Put yourself on the map

5th September 1997 at 01:00

PHILIP'S FOUNDATION ATLAS. Heinemann Pounds 6.50

COLLINS-LONGMAN STUDENT ATLAS. Collins-Longman Pounds 8.50 THE OXFORD SCHOOL ATLAS. Oxford University Press Pounds 8


Despite competition from CD-Roms and the Internet, a well-organised traditional atlas is hard to beat, writes Roger Carter

The time has long passed when all pupils were issued with their own atlas, but the cost of class sets remains a major budget item, unlikely to fall in the short term despite the growth of atlas material on CD-Roms or the Internet. Conventional book atlases remain a widespread need.

Producing atlases has always been expensive, and publishers have had a hard time dealing with change both to political landscapes and syllabuses. Despite this, a wide range is available, broadly comparable in price. So it is important to scan the field for the best match to your pupils, your syllabus and your teaching approach. How well does the atlas cover the places and themes which you teach?

It is worth assessing ease of use, especially at key stage 3. Children's enjoyment of atlases can be misleading - their small scale, considerable abstraction, and sheer density of information can present pupils with greater learning problems than is generally realised. At a time when pupils should be moving from simple map reading and identification, the quality of support is critical.

After questions of value for money (cost in relation to content, hard or soft back, durability), a fundamental consideration is clarity. The more detailed a map the harder it is to read, while the less the map contains the harder it is to interpret.

Maps should not be cluttered with more information than is likely to be used. Clarity is enhanced if the material is well organised with a well-constructed index. How does the index differentiate towns, rivers and mountains? Are symbols used consistently, and with a key? Are all place names included with locating references? Are they spelt in a way that children will recognise from other reading?

Scale is also important, for world maps, continents and maps of the British Isles. Scale should be standardised as far as possible; small inset locators and comparators will help younger readers with world location and relative size. Projections should be appropriate for the age and ability of pupils, preferably with some explanation of how they are constructed and the lines used to locate.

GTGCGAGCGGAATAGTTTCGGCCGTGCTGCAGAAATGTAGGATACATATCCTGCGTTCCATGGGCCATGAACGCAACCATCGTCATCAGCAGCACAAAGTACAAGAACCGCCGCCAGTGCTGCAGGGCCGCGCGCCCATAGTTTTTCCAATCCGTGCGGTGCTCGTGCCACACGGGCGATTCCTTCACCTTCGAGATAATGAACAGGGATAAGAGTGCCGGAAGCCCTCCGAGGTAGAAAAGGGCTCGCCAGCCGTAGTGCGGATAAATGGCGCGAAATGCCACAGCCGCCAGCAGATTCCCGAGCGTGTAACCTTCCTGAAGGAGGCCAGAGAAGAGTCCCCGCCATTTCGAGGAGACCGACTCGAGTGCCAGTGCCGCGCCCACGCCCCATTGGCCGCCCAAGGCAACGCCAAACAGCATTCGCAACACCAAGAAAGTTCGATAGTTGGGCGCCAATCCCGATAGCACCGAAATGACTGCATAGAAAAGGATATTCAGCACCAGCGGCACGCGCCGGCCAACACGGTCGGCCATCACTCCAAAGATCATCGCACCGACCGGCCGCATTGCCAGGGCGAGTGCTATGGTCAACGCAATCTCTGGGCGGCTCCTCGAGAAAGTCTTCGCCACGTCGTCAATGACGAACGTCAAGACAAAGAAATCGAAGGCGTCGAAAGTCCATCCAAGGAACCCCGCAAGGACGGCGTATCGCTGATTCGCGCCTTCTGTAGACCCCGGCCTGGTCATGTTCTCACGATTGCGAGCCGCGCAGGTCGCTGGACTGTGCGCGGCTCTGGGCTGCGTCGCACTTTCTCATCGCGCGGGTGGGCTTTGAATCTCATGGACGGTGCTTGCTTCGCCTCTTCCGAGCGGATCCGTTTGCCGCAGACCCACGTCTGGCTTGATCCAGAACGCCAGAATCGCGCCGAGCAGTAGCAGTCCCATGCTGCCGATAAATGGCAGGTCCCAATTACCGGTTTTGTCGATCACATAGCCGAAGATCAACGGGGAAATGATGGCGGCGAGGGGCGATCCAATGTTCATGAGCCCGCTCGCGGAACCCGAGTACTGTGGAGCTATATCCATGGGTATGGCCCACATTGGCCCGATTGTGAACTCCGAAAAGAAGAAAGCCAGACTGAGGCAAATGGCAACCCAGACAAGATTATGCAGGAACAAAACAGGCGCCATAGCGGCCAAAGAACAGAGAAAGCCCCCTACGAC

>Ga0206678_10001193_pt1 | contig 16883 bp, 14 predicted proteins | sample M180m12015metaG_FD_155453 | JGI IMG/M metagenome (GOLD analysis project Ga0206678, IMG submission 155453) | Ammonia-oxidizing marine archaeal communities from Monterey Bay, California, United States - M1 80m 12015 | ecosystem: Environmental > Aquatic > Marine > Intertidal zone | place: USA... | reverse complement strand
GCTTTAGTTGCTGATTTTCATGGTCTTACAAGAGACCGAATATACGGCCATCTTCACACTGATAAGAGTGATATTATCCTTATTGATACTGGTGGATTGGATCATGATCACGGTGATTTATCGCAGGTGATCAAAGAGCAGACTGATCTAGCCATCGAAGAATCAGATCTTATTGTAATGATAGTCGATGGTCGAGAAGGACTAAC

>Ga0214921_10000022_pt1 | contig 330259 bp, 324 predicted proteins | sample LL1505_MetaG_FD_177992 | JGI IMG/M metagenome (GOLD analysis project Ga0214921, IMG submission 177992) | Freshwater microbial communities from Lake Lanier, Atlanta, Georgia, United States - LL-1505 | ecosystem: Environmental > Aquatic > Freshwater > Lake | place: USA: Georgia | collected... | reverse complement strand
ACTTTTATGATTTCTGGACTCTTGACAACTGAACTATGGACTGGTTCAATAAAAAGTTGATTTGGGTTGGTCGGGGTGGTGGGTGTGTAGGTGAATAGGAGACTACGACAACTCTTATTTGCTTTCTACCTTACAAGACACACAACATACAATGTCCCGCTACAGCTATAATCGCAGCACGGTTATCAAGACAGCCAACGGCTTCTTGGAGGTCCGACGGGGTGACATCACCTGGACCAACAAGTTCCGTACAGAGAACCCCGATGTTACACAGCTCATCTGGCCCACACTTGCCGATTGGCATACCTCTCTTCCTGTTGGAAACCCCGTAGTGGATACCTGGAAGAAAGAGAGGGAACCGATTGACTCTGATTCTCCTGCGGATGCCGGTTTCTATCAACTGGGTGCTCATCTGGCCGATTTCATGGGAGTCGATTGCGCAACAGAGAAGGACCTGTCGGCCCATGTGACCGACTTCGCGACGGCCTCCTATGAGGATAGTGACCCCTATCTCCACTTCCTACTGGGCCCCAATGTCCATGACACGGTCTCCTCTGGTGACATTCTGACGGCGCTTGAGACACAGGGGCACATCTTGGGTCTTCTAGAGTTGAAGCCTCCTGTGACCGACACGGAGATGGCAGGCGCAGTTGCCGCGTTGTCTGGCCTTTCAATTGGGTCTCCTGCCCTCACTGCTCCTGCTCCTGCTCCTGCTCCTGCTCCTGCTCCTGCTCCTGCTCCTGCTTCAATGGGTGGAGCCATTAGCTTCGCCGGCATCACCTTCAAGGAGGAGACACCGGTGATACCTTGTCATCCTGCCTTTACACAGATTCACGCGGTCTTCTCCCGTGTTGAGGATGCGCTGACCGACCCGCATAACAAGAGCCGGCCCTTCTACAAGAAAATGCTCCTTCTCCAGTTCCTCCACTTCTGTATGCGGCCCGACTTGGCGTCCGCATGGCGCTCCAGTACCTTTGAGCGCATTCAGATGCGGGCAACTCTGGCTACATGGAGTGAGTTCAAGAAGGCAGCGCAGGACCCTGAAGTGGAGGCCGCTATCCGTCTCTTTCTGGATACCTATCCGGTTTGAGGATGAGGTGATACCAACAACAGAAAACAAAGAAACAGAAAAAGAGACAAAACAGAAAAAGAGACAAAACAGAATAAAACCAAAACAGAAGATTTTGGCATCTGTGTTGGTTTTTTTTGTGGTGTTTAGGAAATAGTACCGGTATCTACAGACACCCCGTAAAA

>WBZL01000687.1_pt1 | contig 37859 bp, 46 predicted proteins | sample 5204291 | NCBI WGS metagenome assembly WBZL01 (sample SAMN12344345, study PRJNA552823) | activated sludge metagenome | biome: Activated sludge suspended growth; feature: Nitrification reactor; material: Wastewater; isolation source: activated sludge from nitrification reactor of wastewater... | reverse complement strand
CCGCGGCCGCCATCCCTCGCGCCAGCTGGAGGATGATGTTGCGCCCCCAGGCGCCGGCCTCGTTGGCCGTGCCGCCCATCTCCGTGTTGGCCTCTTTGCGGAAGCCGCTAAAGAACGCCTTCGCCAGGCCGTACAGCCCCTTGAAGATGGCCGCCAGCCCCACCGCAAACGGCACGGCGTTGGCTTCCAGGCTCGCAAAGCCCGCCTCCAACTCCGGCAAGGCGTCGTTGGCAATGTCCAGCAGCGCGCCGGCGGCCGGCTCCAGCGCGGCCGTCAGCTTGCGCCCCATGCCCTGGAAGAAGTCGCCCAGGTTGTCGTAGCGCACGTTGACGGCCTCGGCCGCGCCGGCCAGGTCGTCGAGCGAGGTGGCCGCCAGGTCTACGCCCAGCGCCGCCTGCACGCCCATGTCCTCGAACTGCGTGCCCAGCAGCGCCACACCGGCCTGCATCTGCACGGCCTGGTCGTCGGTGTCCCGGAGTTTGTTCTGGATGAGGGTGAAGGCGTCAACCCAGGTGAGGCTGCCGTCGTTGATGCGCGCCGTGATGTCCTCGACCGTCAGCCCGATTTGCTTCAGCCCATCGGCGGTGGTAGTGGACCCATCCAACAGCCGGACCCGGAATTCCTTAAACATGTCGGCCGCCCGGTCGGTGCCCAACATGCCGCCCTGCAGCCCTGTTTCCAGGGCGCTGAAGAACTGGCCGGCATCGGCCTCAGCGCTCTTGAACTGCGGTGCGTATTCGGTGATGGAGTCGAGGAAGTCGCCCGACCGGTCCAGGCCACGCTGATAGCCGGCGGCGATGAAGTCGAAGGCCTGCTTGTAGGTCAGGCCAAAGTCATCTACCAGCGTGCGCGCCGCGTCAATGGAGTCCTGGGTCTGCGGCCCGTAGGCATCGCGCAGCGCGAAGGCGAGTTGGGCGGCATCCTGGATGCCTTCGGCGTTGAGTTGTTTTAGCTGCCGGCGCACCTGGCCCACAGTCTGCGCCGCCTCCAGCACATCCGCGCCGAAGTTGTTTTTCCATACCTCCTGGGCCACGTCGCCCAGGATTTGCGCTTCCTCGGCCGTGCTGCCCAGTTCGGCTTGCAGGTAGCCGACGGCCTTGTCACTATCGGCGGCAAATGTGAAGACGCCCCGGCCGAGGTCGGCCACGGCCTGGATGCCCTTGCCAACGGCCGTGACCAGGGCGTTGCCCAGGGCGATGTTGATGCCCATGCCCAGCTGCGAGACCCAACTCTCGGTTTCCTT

A further variable is balance. What is the mix of scales, themes and support material? Are satellite maps included? And to what extent are maps supported by number in table and graph form?

Three leading publishers have produced atlases for pupils at key stage 3, and those on more advanced courses. Those designed for national curriculum pupils are Collins-Long-man Mapskills Atlas, the Oxford Practical Atlas, and Philip's Foundation Atlas. All three include a good mix of colour maps, diagrams and statistics. There is also a good sprinkling of aerial photographs and satellite images. Philip's Foundation is particularly good at guiding the reader through scale, location and symbols. It has separate indexes for the British Isles and the world, and there is good locator information on each page. The Oxford Practical includes helpful sections on the water cycle, earthquakes and volcanoes, as well as bold, clear and colourful maps. Collins-Longman Mapskills Atlas gives good support to learning atlas skills, and its coverage of the British Isles by region and country is particularly strong.

Atlases for GCSE and more advanced work include the Oxford School Atlas, Philip's Modern School Atlas, and Collins-Longman Student Atlas. All come in hard or soft back, with similar prices. In each case they reflect progression from their key stage 3 counterparts, following their style and organisation. Both Collins-Longman and Oxford include some superb satellite images, and Oxford also contains a number of land use maps of major city regions. Philip's is particularly well organised into clear and well-ex-plained sections. All three fully support a range of global themes with up-to-date maps, graphs and tables. All are worth further scrutiny to make sure you find the best fit for your department.

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